The New England hockey community must never stop paying homage to the 1972 Boston Bruins.
Legendary right wing Ken Hodge noted the lasting legacy those B’s of yesteryear left in this region Thursday at a press conference. Boston’s Stanley Cup Finals triumphs in 1970 and 1972 sparked a tsunami of local interest in the sport, and officials responded by building infrastructure that continues to sustain New England hockey to this day.
“… It was a great atmosphere to be a part of the Boston Bruins back at that time,” Hodge said at a press conference, as seen in a team-provided video. “And as you can tell, the explosion of hockey that took place with MDC rinks being built, everything. It was a great era to be around New England.
Not only did interest in the Bruins’ fortunes spike back then, but legions of youngsters also took up the sport in those rinks throughout the region.
“We (Hodge, Dallas Smith, Don Marcotte and Johnny Bucyk) had dinner last night and were talking about the era and the legacy we left in New England with the explosion of hockey, what transpired in college hockey and high school hockey and everything. It was just great. It was a great time to be in New England,” Hodge continued. ” ? I was very fortunate. My sons played locally. It was just a good era to see what took place in New England.”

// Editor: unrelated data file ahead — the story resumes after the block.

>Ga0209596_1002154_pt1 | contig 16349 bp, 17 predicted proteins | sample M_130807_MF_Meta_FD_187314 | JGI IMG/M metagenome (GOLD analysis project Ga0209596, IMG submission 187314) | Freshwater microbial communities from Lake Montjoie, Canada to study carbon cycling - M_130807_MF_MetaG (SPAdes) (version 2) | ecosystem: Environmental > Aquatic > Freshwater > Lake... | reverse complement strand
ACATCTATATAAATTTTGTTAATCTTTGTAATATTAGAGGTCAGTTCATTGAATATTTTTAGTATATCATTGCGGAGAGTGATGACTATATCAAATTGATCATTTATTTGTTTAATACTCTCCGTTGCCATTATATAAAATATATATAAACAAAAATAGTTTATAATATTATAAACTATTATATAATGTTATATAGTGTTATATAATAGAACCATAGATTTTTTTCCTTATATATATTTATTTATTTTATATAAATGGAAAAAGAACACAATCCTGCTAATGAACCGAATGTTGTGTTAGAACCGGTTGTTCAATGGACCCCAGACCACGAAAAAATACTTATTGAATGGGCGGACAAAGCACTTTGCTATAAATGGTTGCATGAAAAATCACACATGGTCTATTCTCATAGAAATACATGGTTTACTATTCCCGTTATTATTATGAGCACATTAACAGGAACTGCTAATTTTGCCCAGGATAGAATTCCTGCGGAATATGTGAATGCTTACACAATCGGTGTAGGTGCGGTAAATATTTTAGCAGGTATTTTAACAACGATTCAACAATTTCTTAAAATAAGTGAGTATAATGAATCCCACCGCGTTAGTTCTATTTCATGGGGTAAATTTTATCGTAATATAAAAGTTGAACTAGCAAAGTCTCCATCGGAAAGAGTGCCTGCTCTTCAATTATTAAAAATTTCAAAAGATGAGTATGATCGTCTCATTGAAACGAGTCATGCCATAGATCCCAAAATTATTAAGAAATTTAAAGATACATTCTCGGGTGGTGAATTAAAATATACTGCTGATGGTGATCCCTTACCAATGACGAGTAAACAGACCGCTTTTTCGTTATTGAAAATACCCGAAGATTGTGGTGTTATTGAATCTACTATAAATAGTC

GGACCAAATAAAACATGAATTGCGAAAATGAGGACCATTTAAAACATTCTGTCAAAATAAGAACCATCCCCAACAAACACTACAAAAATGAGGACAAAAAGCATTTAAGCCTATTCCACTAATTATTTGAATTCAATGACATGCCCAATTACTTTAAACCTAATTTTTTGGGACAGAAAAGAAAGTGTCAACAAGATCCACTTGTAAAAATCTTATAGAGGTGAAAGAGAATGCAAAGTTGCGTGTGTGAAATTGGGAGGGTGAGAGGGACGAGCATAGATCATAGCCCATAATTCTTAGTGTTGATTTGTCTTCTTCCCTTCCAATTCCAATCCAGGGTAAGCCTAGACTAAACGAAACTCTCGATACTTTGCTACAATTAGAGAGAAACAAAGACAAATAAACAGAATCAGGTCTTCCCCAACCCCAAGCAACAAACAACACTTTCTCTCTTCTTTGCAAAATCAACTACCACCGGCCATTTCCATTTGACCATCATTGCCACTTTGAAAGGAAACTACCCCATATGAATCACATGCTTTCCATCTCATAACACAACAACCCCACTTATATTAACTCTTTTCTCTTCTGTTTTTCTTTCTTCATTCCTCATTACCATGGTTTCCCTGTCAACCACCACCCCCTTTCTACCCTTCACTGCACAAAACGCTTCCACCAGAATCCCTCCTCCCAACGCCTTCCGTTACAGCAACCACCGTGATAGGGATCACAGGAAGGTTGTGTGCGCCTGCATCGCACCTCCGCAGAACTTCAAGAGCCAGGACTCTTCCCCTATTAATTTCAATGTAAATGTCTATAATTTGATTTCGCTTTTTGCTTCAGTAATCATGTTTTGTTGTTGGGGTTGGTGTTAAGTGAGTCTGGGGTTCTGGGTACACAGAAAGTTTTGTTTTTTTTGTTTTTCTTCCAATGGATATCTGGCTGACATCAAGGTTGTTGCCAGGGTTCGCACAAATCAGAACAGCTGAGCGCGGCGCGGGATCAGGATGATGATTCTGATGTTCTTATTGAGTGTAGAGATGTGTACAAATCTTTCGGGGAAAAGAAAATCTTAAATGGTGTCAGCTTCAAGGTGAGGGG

Hodge played between 1967 and 1976. Although those nine seasons were enough time to survey the landscape, Hodge believes his and his teammates’ focus on winning games prevented them from fully appreciating the seeds they had planted in throughout the region.
“… I think we took a lot of that for granted because we were so involved in playing the game, we just never knew what was going on around us,” Hodge said. “We felt it because every time we went out to eat or out to dinner some place we saw what was going on and met the people. But basically, I don’t think we really knew what was going on around us.”
Having retired after the 1978 season, Hodge has taken the opportunity to relish what the Big, Bad Bruins started.
“It’s nice, we sit around and reflect back on that era and that time and what we accomplished and we admire what the guys are doing today and continuing the tradition that we started back in that era.”
Boston will celebrate the 50th anniversary of the 1972 Stanley Cup-winning team Thursday at TD Garden with an honorary puck drop and video feature. There’s no reason the celebrations shouldn’t continue long into the future.